ACLU files complaint against government returning pregnant asylum-seekers to Mexico

The complaint called for a full investigation and an "immediate end" to the practice of returning pregnant asylum-seekers to Mexico.
Image:
A group of Mexican asylum seekers wait near the Gateway International Bridge in Matamoros, Mexico on Aug. 30, 2019.Veronica G. Cardenas / AP file

Breaking News Emails

Get breaking news alerts and special reports. The news and stories that matter, delivered weekday mornings.
SUBSCRIBE
By Daniella Silva

The American Civil Liberties Union filed a complaint “demanding an immediate end” to the government turning away pregnant asylum-seekers under the Trump administration’s remain in Mexico policy.

The Department of Homeland Security “has returned a significant number of pregnant women to Mexico … exposing them to further harm” in dangerous border towns, the ACLU of Texas and the ACLU Border Rights Center said in a complaint Thursday. The complaint, filed to the Department of Homeland Security’s Office of the Inspector General, called for a full investigation and an immediate end to the practice.

“Pregnant women should never have to worry about their safety or their health during pregnancy, and yet this is the situation [Customs and Border Protection] is forcing upon these expecting mothers,” Astrid Dominguez, director of the ACLU Border Rights Center, said in a statement.

“While the pregnant women we interviewed are among the most at-risk, there are thousands more suffering as the federal government continues to deny their right to seek asylum under the unlawful return to Mexico program,” she said. “We urge the Office of Inspector General to investigate the ongoing mistreatment of pregnant asylum seekers and demand an immediate end to the practice of removing vulnerable people into dangerous situations.”

The Morning Rundown

Get a head start on the morning's top stories.

The complaint details the experiences of 17 asylum-seekers who are or were pregnant when they were sent back to Mexico to wait for their immigration cases to play out. The ACLU said the women reported mistreatment, lack of medical care and unsafe living conditions.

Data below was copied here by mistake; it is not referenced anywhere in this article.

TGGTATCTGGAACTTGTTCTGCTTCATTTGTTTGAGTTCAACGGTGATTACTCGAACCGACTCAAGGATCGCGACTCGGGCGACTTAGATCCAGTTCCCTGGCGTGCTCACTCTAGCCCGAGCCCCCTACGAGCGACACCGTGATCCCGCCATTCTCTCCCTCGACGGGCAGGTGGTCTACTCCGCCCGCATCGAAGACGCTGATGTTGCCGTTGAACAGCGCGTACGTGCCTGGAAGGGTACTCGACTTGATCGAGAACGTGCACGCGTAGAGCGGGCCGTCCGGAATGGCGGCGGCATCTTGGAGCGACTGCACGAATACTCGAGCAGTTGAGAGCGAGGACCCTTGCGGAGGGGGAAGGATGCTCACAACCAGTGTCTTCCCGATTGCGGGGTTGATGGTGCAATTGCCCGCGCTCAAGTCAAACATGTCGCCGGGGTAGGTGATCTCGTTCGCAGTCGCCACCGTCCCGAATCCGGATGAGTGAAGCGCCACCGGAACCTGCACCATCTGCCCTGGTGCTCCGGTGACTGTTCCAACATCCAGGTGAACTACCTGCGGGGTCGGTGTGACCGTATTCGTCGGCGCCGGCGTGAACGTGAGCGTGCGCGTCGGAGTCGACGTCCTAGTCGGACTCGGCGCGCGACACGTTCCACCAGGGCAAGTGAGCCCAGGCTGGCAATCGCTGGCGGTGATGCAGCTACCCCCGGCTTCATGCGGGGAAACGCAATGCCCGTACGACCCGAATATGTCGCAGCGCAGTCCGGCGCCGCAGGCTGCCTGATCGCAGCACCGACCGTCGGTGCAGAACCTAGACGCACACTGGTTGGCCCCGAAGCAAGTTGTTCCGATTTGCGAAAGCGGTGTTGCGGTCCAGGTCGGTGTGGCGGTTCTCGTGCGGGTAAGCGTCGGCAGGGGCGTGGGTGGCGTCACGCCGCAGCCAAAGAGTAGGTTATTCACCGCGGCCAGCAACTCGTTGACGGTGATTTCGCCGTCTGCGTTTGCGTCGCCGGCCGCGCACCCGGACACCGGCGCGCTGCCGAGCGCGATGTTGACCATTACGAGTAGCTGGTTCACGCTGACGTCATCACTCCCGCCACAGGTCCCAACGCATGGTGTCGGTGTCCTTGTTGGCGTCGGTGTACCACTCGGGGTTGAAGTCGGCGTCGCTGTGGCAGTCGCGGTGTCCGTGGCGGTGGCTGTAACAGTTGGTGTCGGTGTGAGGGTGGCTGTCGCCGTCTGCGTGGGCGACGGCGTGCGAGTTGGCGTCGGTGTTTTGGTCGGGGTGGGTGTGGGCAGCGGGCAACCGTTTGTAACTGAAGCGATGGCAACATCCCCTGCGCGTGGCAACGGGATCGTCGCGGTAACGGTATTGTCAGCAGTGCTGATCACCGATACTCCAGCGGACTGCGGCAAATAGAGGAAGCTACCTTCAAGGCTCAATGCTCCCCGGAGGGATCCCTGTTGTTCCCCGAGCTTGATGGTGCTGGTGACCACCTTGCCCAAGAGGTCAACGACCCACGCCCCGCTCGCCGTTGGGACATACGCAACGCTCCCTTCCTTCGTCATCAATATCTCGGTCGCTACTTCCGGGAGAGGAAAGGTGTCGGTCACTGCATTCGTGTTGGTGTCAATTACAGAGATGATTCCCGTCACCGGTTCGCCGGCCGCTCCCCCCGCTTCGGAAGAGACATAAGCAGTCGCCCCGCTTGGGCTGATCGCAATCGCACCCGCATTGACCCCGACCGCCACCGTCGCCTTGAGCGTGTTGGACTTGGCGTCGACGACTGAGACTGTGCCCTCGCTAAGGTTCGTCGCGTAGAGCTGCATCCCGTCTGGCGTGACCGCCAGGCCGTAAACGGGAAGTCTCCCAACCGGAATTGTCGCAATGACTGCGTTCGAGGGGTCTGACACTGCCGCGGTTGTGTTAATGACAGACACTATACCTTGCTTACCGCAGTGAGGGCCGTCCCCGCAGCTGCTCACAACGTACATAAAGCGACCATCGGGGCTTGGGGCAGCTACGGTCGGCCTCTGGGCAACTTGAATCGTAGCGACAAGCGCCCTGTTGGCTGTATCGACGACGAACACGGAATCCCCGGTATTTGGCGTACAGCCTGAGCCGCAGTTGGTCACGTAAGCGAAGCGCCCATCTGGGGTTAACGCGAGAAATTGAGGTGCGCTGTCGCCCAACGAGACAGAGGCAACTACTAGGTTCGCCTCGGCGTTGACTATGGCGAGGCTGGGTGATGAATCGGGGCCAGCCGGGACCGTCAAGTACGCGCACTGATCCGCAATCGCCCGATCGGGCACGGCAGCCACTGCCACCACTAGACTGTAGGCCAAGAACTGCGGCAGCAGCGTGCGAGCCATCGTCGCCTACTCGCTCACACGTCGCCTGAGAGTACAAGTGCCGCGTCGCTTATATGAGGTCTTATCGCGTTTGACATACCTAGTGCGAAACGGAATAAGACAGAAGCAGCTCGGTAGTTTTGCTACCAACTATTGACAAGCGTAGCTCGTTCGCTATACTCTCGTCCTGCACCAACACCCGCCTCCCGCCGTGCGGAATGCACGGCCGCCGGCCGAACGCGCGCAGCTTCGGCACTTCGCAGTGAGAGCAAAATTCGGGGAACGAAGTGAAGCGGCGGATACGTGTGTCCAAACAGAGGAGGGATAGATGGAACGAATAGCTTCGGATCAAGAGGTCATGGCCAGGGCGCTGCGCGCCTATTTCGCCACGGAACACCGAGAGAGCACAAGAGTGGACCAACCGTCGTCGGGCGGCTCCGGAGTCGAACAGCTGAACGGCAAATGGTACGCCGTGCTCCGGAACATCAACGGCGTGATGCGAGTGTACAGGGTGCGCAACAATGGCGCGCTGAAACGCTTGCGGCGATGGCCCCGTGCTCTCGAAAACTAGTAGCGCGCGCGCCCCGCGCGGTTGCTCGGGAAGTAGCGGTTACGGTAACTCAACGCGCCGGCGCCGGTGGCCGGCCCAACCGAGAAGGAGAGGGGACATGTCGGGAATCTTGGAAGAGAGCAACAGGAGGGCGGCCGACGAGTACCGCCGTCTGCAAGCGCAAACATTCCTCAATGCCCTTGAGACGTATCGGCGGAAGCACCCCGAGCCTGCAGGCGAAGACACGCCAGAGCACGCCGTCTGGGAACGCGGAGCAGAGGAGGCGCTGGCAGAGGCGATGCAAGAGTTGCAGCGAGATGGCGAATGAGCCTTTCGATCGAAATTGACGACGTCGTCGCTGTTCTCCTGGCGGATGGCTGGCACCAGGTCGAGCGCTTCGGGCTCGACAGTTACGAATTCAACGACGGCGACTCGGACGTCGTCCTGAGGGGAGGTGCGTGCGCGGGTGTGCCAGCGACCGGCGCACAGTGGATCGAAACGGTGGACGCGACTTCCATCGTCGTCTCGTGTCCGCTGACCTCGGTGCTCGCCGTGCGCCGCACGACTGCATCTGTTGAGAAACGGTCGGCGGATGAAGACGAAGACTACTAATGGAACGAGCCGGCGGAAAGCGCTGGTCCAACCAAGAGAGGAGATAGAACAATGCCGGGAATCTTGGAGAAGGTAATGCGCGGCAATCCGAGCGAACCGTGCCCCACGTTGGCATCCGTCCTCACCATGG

More than 40,000 migrants have been sent back to Mexican border towns since the policy began in Tijuana in late January.

In the complaint, the ACLU wrote that a Honduran migrant who is eight months pregnant and was returned to Mexico in August said while she was detained in the U.S. a woman in uniform told her “she should abort her baby because ‘Trump didn’t want there to be any more pregnant people here.’” The woman said she has had no prenatal care in Mexico, according to the ACLU.

A 22-year-old Guatemalan woman who is five months pregnant told the ACLU that three days after being returned to Mexico she was hospitalized and treated for an infection and dehydration, according to the complaint.

The ACLU also wrote that a 25-year-old Guatemalan woman who is six months pregnant said agents told her the president does not want them in the country and that was why they were being sent back.

“After CBP returned her to Matamoros, with no money or support, she was forced to live at the migrant encampment on the street,” the ACLU wrote. “She had been sleeping in the open air until being gifted a tent two weeks prior to ACLU staff interviewing her, however, she had already developed back pain and a cough.”

A Department of Homeland Security spokesperson said in a statement that agents and officers implementing the remain in Mexico program are directed "to review arriving individuals for known physical or mental health conditions or the potential to face persecution or torture in Mexico."

"Creating a categorical exclusion for pregnancy could have a range of potential negative implications, including the choice between the invasiveness of testing every woman for pregnancy versus making assumptions based on appearance," the statement said.

"The Department continues to review the program to make any and all necessary improvements," the spokesperson said.

The Trump administration has defended the policy as necessary to weed out “fraudulent” asylum claims amid the influx of Central American families coming to the border.

In April, a federal judge temporarily blocked the policy but weeks later the 9th Circuit Court of Appeals allowed the government to resume sending people back as a legal challenge to it plays out in court.